Int J Med Sci 2017; 14(8):764-771. doi:10.7150/ijms.19535 This issue

Research Paper

Attenuation of Oxidative Stress-Induced Cell Apoptosis in Schwann RSC96 Cells by Ocimum Gratissimum Aqueous Extract

Pei-Yu Chao1*, James A. Lin1*, Je-Chiuan Ye2, Jin-Ming Hwang3, Wei-Jen Ting1, Chih-Yang Huang1, 4, 5✉, Jer-Yuh Liu6, 7✉

1. Graduate Institute of Basic Medical Science, China Medical University, Taichung, Taiwan;
2. Bachelor Program of Senior Services, Southern Taiwan University of Science and Technology, Tainan, Taiwan;
3. Department of Medical Applied Chemistry, College of Health Care and Management, Chung Shan Medical University, Taichung, Taiwan;
4. Graduate Institute of Chinese Medical Science, School of Chinese Medicine, China Medical University, Taichung, Taiwan;
5. Department of Health and Nutrition Biotechnology, Asia University, Taichung, Taiwan;
6. Graduate Institute of Biomedical Sciences, China Medical University, Taichung, Taiwan;
7. Center for Molecular Medicine, China Medical University Hospital, Taichung, Taiwan.
* These authors contributed equally to this work

This is an open access article distributed under the terms of the Creative Commons Attribution (CC BY-NC) license ( See for full terms and conditions.
Chao PY, Lin JA, Ye JC, Hwang JM, Ting WJ, Huang CY, Liu JY. Attenuation of Oxidative Stress-Induced Cell Apoptosis in Schwann RSC96 Cells by Ocimum Gratissimum Aqueous Extract. Int J Med Sci 2017; 14(8):764-771. doi:10.7150/ijms.19535. Available from

File import instruction


Objectives: Cell transplantation therapy of Schwann cells (SCs) is a promising therapeutic strategy after spinal cord injury. However, challenges such as oxidative stress hinder satisfactory cell viability and intervention for enhancing SCs survival is critical throughout the transplantation procedures. Ocimum gratissimum, widely used as a folk medicine in many countries, has therapeutic and anti-oxidative properties and may protect SCs survival.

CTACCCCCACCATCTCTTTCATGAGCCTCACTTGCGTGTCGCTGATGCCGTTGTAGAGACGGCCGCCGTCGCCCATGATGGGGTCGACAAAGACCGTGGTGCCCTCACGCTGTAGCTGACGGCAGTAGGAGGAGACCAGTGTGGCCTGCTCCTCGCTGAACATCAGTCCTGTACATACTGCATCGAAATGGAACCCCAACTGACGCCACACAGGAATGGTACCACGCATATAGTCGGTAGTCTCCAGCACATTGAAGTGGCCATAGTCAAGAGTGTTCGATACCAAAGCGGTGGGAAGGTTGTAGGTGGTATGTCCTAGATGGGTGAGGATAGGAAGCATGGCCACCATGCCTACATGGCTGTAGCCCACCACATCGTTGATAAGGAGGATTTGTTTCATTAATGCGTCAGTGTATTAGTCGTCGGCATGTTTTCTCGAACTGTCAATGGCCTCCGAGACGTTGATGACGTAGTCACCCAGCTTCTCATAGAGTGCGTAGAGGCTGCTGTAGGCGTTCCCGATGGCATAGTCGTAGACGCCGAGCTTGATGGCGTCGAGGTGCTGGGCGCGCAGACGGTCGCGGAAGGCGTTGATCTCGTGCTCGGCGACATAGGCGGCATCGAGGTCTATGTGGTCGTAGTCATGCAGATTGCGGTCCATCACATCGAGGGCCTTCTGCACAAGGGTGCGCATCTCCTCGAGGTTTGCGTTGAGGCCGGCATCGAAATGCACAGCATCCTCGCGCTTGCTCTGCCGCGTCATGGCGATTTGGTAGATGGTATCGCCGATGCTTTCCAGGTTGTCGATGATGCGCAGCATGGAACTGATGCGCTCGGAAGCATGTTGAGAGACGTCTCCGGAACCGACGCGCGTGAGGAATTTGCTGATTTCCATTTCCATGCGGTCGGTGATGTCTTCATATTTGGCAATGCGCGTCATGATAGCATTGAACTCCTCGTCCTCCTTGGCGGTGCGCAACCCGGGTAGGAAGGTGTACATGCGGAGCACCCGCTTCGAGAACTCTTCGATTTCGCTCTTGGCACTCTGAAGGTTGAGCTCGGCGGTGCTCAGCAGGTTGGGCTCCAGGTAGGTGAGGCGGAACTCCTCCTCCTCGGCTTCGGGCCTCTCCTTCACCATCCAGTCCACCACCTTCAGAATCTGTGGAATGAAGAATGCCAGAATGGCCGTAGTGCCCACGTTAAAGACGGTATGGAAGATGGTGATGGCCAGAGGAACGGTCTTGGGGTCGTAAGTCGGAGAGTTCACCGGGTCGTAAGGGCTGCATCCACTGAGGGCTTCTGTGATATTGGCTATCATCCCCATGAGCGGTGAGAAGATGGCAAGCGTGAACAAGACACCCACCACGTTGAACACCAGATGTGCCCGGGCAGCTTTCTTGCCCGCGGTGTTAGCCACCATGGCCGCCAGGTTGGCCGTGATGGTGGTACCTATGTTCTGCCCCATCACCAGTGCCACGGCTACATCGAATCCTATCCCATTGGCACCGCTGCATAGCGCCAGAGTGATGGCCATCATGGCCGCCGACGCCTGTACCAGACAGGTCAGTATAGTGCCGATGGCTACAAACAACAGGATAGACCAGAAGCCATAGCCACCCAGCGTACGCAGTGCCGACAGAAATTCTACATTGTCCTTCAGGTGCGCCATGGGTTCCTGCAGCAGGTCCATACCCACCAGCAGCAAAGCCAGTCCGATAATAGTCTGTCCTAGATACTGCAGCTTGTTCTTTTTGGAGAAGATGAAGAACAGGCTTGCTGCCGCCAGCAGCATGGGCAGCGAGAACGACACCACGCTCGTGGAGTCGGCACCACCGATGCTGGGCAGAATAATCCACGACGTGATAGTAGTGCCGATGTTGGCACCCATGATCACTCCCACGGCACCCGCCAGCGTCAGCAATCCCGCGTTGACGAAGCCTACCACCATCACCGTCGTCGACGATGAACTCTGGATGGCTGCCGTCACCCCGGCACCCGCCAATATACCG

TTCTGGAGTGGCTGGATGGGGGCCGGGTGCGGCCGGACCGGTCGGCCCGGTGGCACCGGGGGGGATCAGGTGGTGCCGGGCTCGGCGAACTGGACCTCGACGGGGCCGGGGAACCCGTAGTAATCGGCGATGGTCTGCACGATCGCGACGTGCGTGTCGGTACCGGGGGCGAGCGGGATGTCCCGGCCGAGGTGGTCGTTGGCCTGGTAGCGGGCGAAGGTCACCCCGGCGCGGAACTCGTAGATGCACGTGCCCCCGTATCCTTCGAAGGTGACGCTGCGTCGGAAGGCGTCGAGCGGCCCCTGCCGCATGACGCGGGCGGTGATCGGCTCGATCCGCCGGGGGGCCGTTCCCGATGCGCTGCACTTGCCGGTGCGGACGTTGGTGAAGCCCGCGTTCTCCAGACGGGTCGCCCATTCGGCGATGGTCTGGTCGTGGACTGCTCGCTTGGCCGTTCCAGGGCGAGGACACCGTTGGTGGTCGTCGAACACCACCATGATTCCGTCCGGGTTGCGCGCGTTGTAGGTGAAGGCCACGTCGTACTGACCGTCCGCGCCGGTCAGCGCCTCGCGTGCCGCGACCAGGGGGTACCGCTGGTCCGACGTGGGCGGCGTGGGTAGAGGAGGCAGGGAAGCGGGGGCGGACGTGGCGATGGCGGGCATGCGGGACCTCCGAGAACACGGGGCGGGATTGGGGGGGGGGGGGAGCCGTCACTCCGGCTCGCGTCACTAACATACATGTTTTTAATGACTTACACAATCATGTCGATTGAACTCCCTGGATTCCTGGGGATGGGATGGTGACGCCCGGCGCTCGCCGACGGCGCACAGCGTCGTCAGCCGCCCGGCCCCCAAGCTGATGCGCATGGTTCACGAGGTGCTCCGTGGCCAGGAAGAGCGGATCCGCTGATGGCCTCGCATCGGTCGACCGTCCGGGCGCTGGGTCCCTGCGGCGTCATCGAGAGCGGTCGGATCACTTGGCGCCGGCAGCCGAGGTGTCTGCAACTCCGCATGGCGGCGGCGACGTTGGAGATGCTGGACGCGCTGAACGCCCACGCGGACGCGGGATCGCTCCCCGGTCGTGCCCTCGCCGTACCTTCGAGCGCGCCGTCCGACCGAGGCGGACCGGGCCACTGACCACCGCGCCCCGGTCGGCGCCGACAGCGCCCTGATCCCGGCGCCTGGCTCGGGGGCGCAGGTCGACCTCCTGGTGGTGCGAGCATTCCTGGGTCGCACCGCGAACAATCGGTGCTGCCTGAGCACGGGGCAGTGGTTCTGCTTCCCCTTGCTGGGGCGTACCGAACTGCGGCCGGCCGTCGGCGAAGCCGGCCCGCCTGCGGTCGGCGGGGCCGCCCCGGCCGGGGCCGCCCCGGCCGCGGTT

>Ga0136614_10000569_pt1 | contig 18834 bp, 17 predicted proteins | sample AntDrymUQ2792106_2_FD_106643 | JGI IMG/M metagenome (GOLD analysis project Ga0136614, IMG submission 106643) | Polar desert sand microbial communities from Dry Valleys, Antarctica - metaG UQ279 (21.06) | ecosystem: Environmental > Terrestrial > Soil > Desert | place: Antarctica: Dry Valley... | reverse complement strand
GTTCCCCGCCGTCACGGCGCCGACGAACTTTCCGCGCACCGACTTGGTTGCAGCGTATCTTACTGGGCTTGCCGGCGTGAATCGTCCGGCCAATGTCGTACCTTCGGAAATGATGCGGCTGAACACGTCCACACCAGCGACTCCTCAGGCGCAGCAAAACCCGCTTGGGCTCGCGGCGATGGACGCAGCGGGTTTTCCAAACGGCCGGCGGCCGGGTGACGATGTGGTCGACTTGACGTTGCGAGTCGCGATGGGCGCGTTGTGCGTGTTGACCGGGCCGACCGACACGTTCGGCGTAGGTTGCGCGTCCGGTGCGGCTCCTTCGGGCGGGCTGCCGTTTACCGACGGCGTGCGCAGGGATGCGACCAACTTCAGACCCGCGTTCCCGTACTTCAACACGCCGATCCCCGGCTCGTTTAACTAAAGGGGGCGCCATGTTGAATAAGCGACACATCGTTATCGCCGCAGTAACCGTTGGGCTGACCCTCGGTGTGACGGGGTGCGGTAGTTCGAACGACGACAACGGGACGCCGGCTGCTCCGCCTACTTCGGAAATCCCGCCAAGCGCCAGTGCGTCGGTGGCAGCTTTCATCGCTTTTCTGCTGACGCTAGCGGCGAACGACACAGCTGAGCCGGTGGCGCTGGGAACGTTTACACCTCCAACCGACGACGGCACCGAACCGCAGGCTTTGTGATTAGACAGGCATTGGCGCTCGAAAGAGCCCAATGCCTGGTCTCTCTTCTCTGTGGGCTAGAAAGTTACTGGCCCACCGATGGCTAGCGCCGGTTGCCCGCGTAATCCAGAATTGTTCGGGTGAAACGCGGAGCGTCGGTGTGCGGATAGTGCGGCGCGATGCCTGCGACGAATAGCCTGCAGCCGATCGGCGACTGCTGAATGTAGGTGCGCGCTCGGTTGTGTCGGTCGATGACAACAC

Methods: We examined the protective effects of aqueous O. gratissimum extract (OGE) against cell damage caused by H2O2-induced oxidative stress in RSC96 Schwann cells.

Results: Our results showed that the RSC96 cells, damaged by H2O2 oxidative stress, decreased their viability up to 32% after treatment with different concentrations of up to 300 μM H2O2, but OGE pretreatment (150 or 200 μg/mL) increased cell viability by approximately 62% or 66%, respectively. Cell cycle analysis indicated a high (43%) sub-G1 cell population in the H2O2-treated RSC96 cells compared with untreated cells (1%); whereas OGE pretreatment (150 and 200 μg/mL) of RSC96 cells significantly reduced the sub-G1 cells (7% and 8%, respectively). Furthermore, Western blot analysis revealed that OGE pretreatment inhibited H2O2-induced apoptotic protein caspase-3 activation and PARP cleavage, as well as it reversed Bax up-regulation and Bcl-2 down-regulation. The amelioration of OGE of cell stress and stress-induced apoptosis was proved by the HSP70 and HSP72 decrease.

Conclusion: Our data suggest that OGE may minimize the cytotoxic effects of H2O2-induced SCs apoptosis by modulating the apoptotic pathway and could potentially supplement cell transplantation therapy.

Keywords: Ocimum gratissimum, Schwann cells, oxidative stress, apoptosis.